JYI: We would like to know why and how did the transition from India to United States happened? Like did you feel the need to go to United States for your research career to progress?

VK: When I was finishing my MD in Pathology the opportunities for research in India were very limited. There was no infrastructure, it was very difficult to get reagents, it was very difficult to get journals which used to reach the library by snail mail after 6 months to 1 year of publication. The number of journals supplied to the library was also very limited. And very importantly there were very few role models who had made their careers as physician-scientists with some notable exceptions like Prof. Ramalingaswamy and M.G. Deo at AIIMS. Therefore at that time I really had no choice but to come to a place were research would be supported and the infrastructure will be there. That was in 1972. I don’t think that is really true anymore in India. I think it is possible to have a great research career in India because the money is there, the resources are there, the people are there and the scientists are there. So there is very big difference between 1972 and 2010.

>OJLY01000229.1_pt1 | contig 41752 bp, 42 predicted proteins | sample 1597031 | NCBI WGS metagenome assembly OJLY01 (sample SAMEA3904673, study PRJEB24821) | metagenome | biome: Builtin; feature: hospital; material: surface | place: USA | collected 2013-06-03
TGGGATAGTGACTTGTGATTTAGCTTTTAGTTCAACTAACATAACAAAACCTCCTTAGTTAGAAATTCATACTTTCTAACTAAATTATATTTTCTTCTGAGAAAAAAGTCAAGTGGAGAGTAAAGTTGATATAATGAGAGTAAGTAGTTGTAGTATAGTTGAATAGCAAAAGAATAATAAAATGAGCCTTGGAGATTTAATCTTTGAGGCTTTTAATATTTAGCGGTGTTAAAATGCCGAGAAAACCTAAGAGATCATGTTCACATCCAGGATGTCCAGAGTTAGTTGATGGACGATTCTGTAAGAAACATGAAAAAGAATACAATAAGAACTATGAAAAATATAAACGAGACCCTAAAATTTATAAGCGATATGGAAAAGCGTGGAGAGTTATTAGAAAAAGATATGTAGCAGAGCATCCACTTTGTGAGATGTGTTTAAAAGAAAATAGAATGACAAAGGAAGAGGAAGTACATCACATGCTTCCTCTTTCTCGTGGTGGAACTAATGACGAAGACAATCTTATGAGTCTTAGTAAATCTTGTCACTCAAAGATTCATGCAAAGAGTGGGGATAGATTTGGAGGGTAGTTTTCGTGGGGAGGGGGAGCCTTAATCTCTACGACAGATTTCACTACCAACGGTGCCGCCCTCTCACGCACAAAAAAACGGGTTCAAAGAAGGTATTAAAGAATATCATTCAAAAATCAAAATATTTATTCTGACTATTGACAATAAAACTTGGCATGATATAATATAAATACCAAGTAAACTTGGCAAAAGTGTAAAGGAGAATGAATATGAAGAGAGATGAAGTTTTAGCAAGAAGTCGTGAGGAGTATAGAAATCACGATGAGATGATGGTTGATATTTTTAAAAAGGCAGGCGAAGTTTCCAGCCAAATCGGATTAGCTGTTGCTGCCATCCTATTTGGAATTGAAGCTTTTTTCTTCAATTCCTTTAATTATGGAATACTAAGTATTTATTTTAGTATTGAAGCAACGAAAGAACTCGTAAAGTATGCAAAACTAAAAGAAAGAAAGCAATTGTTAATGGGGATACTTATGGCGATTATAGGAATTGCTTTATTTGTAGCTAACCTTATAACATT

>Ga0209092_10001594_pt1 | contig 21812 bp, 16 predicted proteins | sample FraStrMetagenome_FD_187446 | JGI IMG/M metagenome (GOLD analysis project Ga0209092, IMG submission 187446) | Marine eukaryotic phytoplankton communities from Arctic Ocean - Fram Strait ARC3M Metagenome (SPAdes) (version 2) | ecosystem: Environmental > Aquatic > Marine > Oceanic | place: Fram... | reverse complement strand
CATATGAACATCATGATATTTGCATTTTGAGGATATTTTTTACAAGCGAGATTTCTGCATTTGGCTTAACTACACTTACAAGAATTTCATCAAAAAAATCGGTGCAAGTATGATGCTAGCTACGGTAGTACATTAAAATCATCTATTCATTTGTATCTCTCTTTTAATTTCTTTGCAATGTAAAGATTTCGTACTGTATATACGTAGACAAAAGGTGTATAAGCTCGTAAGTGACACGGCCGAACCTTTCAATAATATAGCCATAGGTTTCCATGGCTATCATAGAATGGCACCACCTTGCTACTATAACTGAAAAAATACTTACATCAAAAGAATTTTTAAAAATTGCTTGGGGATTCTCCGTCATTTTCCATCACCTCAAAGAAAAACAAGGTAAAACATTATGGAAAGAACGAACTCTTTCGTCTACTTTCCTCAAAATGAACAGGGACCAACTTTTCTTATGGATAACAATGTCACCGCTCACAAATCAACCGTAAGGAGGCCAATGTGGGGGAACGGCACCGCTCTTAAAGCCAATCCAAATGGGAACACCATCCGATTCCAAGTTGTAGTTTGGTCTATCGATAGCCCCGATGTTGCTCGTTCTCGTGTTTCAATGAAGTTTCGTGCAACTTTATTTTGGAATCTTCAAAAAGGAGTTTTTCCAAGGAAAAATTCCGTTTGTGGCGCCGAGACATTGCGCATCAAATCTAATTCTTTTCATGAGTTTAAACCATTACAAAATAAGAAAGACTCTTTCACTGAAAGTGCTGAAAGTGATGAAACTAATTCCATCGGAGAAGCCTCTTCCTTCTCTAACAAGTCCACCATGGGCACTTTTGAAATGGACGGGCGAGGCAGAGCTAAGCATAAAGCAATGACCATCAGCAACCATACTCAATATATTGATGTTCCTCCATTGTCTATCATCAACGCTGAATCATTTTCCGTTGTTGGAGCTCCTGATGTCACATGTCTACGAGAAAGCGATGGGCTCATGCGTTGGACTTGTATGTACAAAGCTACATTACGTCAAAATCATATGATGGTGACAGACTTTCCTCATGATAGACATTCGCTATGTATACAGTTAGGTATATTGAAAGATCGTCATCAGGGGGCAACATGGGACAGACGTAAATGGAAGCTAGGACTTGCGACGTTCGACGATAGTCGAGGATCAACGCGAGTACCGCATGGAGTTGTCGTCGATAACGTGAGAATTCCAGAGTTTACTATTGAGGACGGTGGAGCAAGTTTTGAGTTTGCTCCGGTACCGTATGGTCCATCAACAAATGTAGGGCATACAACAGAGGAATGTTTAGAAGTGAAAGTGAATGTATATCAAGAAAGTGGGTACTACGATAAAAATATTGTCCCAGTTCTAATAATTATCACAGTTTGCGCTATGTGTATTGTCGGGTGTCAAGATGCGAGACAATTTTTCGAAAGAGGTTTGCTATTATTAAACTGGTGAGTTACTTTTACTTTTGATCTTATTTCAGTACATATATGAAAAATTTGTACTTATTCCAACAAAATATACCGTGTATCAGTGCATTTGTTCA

JYI: What do you feel about the medical education system of India?

VK: I think that the medical education system in India is geared more towards learning most things theoretically. For Example, if you ask a medical student in India to give the causes of pulmonary hypertension he or she will probably give you an entire list of causes. Perhaps a student in US might be able to give two thirds of the list. The difference is that medical students in India have very little opportunity and training to put into practice what they have learnt before they graduate. In this example the student in India would be able to tell you all the causes (rare and common) of pulmonary hypertension but will find it very difficult to actually manage a patient who came in with pulmonary hypertension. Whereas, medical students in US in their fourth year would not only know the most common causes of pulmonary hypertension but also be able to treat the case. So that is a very important practical difference. I think what a senior fourth year medical student in US is able to do is typically what a junior house officer is able to do in India. So an intern in India cannot do what an intern in the US can do. When I say ‘cannot do’ I don’t mean that Indians are less intelligent or that Americans are more intelligent. I mean that the training in India during MBBS is much more geared to learning than being able to actually apply that knowledge in a real life situation. Learning to apply theoretical knowledge happens at a slower pace in India than in the US (UK is also more like India in this regard).

JYI: What will be your suggestion to improve the medical education system of India?